Boobs in Mad Men: Mad Men is one of my favorite shows and part of what I love about it is the feminism apparent within the story. The characters are set in the 1960’s, which was an incredibly trying time for women who suffered from discrimination personally and professionally. It is fascinating, as a woman with many privileges, to see characters that could be me, dealing with the limitations that confined women of that time period.

In an article that I read today by Jessica Grose (on XX Factor), Grose responds, in disagreement to Nelle Engoron’s (of recent article entitled, “Why Mad Men is Bad For Women.” Engoron feels that women are watching the show for style and glitz rather than truly understanding the feminist undertones (which actually aren’t so under, in my opinion). I’m insulted by this assessment as an intelligent viewer who not only loves the fashion and the smoking hotness of the men in suits, but also reads into and adores so much more about the show. I also disagree, along with Grose, that the writers of the show is unfair to woman. When it is unfair, it is because the era (arguably a main character in the show) would have been this way.

The show promotes feminism in many ways. For one, Joan rocks. The writers position her to be a heroine and the only one who’s got all her shit together. The office would fall apart without her and this is repeatedly clear when she comes to everyone’s rescue time and time again. Her strength, wit and intelligence, for me, overshadows her sexy body and her, here we go, BOOBS, by a mile, yet I appreciate her style and her lipstick and her physical beauty even more because of her brain.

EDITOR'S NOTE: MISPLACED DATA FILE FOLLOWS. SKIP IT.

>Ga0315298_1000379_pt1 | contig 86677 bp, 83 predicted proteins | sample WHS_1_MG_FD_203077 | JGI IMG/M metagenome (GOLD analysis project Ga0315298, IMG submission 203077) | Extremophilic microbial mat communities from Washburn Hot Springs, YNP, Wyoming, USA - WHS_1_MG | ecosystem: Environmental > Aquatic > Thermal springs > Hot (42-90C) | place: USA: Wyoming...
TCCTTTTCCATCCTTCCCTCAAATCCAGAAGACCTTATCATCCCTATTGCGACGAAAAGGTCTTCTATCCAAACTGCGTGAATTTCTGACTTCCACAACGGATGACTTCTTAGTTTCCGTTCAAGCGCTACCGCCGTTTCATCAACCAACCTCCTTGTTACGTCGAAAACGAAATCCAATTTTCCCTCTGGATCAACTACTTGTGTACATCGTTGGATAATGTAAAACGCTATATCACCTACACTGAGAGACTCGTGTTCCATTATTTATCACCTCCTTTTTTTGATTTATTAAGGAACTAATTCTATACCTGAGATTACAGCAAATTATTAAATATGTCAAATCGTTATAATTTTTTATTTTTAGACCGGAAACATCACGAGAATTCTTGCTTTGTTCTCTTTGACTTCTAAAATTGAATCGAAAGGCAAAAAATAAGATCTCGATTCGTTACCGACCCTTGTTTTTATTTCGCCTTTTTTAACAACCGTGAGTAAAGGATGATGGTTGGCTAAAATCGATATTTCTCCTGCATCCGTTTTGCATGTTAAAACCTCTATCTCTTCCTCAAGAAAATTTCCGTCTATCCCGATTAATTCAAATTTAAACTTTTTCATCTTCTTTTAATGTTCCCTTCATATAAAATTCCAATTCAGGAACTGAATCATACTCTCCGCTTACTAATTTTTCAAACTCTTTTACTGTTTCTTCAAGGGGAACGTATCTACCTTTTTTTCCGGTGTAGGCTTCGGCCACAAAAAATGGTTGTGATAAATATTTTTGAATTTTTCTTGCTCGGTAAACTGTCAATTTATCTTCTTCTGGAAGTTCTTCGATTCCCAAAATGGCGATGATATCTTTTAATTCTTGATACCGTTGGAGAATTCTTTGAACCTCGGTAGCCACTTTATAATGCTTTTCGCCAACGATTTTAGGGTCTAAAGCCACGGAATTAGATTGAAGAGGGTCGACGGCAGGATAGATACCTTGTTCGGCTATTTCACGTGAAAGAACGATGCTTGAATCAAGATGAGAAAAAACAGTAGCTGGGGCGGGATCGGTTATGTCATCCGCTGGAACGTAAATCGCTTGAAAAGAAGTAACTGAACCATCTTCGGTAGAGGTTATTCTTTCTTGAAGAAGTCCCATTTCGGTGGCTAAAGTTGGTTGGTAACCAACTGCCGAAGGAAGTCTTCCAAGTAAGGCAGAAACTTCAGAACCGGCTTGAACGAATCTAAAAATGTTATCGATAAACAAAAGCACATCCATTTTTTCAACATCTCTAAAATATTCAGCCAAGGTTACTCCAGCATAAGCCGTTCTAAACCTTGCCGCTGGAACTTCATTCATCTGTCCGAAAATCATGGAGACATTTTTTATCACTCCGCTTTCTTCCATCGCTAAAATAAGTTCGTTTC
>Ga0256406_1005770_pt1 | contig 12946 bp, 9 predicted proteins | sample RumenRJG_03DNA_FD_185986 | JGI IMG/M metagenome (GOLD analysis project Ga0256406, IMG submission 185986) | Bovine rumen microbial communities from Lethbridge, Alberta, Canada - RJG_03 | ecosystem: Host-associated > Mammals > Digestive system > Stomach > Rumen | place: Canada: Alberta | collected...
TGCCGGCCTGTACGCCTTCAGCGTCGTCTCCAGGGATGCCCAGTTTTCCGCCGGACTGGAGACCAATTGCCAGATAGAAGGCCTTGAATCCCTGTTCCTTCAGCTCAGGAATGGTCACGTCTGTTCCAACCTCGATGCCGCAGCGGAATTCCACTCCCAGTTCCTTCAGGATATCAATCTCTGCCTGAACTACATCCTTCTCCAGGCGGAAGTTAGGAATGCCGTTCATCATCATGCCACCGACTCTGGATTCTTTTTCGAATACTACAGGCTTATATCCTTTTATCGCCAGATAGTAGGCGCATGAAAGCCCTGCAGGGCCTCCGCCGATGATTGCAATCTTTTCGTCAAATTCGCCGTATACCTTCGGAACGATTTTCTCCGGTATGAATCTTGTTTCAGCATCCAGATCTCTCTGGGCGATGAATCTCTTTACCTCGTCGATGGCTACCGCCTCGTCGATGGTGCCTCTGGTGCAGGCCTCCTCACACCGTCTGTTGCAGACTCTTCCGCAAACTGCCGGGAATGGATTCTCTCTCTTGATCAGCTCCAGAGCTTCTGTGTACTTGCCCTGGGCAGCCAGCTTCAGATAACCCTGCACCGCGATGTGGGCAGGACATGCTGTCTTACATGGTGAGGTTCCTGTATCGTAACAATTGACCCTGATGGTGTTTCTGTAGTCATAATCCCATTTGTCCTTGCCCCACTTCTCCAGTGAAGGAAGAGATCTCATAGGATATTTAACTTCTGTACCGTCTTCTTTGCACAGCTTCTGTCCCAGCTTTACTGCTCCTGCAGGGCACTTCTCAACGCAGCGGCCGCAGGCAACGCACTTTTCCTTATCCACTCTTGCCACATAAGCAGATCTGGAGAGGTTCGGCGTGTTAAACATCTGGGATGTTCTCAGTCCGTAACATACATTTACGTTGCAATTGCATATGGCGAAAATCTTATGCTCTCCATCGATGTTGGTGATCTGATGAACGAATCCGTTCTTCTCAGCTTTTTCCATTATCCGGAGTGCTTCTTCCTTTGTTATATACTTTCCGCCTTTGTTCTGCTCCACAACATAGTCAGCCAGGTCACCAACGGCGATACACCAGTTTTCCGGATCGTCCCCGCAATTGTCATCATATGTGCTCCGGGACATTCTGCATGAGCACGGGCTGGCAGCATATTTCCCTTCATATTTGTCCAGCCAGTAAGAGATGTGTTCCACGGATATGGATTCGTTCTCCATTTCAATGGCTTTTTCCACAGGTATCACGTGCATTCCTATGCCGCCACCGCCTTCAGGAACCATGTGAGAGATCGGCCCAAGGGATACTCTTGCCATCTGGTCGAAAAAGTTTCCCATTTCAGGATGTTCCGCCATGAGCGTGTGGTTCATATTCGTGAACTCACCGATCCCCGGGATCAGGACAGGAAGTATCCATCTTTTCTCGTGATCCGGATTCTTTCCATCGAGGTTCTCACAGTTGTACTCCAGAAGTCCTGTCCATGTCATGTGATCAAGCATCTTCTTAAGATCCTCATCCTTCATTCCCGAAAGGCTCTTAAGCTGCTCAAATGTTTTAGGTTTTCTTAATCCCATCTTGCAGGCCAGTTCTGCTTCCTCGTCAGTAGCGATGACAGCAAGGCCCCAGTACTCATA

Peggy, too, is a strong female figure being the first to rise from the lowly secretary role into an account executive. She does this purely on merit, not by sleeping with any of the bosses (not that she doesn’t get any action) and she earns respect. But she isn’t perfect and sometimes she gets torn down, excluded and stepped on because of her womanhood. This however, is a reflection of the times and an accurate portrayal of male chauvinism engrained in society during the 1960’s.

Overall the show has boobs draped in fabulous clothing, which are sometimes pretty pointy (I’m so glad those bras aren’t in today) but ultimately this is not because the show is sexist and certainly not the only thing the female viewers are thinking about. I think Mad Men is full of poignant social commentary that makes me truly appreciate how far women have come. Though the characters are fiction, their stories likely occurred in some form and I love the show for making everyone look hot while dousing us with feminism in every episode.

Anyway read both Grose’s and Engoron’s articles and formulate your own opinion. Let me know what you think!

To close this somewhat all-over-the-place post (if you haven’t stopped reading by now!), I’d like to leave you with a Boob Timeline, no less. Click on the picture boobs below and enjoy!



4 responses to “BOOBs. That’s right. BOOBs.

  1. When you say sticky hot, do you pronounce the t at the end of hot? It’s crucial to know this.

    And Nelle Engoren (read: smelly and angry and) gives viewers way too little credit. We’re the same viewers who crave “Lost” and value “Inception” Pahhhhhhleaaaaaaaaaaaaaaaaaaaaaaaasse!

  2. Note to self: Don’t click on that link while at work.